Q – There were concerns raised by the Liberal candidate that you might not have any leeway with the coalition seeing as you’ve taken the seat from them. What is your response to that? Do you think Tony Abbott will be willing to give the electorate the attention you say it deserves?

A – The work of a member of parliament is three-fold. Its not all about working with Mr Abbott. One part of the job is setting up an office and being a really good local member. It’s got nothing to do with who’s in government, that’s about my skill. The second part is being an advocate for your community. Once the budgets pass the money exists in government departments. Its not about being a friend or otherwise of the government, its about making a case for your electorate. I’m very confident that I’ll be able to get our fair share of the money distributed to departments, for Indi, by making a good case and argument. The third part of the job is voting in parliament. In the last parliament that was hotly contested, Anna Bourke gives the statistic over 600 pieces were passed and 87{17ac88c265afb328fa89088ab635a2a63864fdefdd7caa0964376053e8ea14b3} was bi-partisan. Most of the work is done outside the actual siting of the house, its done on committees and its done with relationships. I am really confident that I’ll be able to get the ideas and amendments in before legislation goes to the house. Hopefully I’ll then be able to vote for it because I’ve had a chance to input. That won’t be about Mr Abbott, that will be about really good solid policy and doing the research that I know I can do, deliver for rural and regional Australia.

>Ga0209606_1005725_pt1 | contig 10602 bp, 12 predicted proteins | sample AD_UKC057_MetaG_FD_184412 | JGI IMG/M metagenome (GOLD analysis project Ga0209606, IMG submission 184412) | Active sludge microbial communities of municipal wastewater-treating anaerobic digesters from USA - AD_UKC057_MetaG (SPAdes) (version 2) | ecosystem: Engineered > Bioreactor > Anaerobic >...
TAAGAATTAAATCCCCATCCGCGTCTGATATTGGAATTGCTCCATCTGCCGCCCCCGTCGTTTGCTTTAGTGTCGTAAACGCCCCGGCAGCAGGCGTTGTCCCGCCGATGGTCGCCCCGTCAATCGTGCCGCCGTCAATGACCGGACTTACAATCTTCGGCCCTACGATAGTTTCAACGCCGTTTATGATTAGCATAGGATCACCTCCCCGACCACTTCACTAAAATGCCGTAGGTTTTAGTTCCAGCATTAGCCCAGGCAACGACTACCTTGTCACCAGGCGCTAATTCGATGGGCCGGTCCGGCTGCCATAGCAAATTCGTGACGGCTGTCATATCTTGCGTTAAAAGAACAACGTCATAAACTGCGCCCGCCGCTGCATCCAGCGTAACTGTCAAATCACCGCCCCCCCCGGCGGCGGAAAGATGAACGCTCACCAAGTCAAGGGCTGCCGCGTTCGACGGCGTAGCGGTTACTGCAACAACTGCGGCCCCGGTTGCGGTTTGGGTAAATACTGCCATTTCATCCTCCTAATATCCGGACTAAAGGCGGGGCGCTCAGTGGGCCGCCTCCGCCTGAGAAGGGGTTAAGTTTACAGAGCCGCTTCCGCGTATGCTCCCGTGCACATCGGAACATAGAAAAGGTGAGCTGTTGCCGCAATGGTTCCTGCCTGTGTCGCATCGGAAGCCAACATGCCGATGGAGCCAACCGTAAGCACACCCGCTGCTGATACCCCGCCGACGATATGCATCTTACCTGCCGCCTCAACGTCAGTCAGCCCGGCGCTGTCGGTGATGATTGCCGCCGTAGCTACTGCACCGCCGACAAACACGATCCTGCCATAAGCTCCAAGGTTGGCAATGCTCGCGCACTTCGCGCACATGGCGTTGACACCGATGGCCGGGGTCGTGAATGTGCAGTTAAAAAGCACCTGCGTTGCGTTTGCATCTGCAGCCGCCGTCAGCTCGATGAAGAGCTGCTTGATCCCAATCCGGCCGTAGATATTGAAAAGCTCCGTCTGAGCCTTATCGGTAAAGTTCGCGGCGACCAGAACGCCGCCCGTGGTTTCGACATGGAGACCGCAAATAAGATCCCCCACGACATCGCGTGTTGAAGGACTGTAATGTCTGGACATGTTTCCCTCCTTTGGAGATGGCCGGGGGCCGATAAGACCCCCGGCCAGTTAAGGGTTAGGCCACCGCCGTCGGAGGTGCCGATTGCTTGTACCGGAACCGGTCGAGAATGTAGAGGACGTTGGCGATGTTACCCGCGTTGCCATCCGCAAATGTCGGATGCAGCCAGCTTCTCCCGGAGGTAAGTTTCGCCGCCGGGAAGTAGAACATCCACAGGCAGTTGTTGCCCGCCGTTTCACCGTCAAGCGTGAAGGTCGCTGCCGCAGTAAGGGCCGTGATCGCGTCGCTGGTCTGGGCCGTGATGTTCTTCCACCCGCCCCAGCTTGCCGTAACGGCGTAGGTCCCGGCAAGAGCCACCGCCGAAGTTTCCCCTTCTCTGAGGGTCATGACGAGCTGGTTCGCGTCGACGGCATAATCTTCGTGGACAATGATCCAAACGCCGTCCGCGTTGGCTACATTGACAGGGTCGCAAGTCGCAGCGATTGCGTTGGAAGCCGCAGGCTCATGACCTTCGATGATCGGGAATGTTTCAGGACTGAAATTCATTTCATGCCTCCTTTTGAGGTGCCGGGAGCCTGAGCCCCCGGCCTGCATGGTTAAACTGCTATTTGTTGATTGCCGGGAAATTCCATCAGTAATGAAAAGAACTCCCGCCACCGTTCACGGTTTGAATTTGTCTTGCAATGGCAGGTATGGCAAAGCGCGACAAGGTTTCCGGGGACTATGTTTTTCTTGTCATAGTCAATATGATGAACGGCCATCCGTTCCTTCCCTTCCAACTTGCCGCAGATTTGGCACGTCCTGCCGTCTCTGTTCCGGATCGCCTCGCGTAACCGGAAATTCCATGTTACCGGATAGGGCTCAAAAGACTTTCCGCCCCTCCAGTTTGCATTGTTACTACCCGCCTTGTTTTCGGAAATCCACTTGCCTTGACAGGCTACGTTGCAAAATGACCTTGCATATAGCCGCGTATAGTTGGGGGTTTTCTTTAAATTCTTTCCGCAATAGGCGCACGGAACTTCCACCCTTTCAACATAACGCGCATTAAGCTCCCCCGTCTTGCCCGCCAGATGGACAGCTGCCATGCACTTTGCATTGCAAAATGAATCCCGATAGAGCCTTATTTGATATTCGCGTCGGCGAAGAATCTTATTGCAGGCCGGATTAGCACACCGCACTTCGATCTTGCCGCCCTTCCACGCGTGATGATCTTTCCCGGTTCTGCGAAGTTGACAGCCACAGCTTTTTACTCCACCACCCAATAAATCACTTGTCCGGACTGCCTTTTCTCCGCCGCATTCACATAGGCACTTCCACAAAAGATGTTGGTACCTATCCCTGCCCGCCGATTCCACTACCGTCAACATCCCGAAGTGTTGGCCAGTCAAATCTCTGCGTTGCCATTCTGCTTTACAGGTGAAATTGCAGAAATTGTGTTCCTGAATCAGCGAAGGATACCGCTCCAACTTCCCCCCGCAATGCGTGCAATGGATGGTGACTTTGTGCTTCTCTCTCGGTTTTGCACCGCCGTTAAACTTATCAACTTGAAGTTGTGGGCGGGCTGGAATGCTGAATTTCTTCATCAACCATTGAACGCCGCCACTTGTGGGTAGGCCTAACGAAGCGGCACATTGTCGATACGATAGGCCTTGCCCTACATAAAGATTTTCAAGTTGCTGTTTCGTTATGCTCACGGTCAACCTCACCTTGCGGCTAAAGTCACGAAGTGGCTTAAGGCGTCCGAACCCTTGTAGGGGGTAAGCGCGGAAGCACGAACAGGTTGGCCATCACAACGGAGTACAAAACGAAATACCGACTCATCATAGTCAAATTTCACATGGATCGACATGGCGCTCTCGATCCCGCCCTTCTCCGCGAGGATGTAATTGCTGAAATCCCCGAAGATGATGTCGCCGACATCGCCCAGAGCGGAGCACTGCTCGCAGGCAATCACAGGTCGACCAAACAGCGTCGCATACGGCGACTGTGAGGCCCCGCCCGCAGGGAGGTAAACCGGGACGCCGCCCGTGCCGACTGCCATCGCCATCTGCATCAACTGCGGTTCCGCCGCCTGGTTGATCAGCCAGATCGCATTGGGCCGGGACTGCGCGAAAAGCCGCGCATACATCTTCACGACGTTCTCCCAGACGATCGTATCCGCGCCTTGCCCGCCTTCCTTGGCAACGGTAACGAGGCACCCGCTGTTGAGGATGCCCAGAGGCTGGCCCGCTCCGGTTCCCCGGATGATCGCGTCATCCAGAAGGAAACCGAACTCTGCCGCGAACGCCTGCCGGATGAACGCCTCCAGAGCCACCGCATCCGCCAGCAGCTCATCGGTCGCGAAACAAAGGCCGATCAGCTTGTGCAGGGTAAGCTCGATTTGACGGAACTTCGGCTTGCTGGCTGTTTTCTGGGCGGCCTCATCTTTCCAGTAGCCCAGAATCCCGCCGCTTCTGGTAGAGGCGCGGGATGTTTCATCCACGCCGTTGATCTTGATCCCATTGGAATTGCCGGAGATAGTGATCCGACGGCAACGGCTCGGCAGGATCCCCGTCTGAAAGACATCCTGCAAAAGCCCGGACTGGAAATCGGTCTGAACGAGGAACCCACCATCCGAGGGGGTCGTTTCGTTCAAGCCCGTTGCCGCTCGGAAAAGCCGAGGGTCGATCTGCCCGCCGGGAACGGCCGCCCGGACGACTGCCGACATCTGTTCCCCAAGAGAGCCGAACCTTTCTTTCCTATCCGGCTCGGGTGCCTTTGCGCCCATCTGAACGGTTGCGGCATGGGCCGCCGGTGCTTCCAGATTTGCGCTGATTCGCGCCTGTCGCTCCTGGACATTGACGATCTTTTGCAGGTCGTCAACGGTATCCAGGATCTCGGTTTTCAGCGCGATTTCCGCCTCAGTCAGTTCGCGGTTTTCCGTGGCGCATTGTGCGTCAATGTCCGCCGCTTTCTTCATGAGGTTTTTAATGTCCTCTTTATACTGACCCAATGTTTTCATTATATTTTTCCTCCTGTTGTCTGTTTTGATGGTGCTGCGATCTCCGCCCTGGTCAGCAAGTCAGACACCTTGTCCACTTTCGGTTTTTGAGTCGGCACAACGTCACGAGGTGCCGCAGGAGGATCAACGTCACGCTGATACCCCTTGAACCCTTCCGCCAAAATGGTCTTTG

Q – What are the most pressing issues that you’ll be seeking to resolve?

A – The first one is the trains. I can’t solve the train problem because its bigger than us. But meeting the relevant state members of parliament, and having meetings with the track authority to see what we can do. The next thing is letting the community know what the time line is, so they can follow it. Hopefully within two years it will be sorted out. It’s a problem I’ll be drawing great attention to. The second one is NBN and broadband. I’m not going to be the only one on that one. Mr Turnbull is being lobbied by everybody on that. I’ll be very happy to add my voice. Health is really important. I’ve been talking to the providers about getting an Indi consortium together so we can start talking about health. Within that, mental health is a really high priority. I’ve been talking to the Aboriginal people of Indi and have made a commitment to do four things, none will happen in a hurry but I’ve made the commitment. I will form an Aboriginal reference group to advise me on relevant issues. I will acknowledge country. I will do something about an apology to the Stolen Generations. We need to talk about that, we need to negotiate how that will happen, but we’re thinking Sorry Day next year might be an appropriate time to do it. The forth thing they’ve asked me to do specifically is about Aboriginal mental health. Which I’m very happy to do. Its a commitment to the Aboriginal people of Indi to involve them actively in politics, the politics that impact on them. That’s a very high priority for me.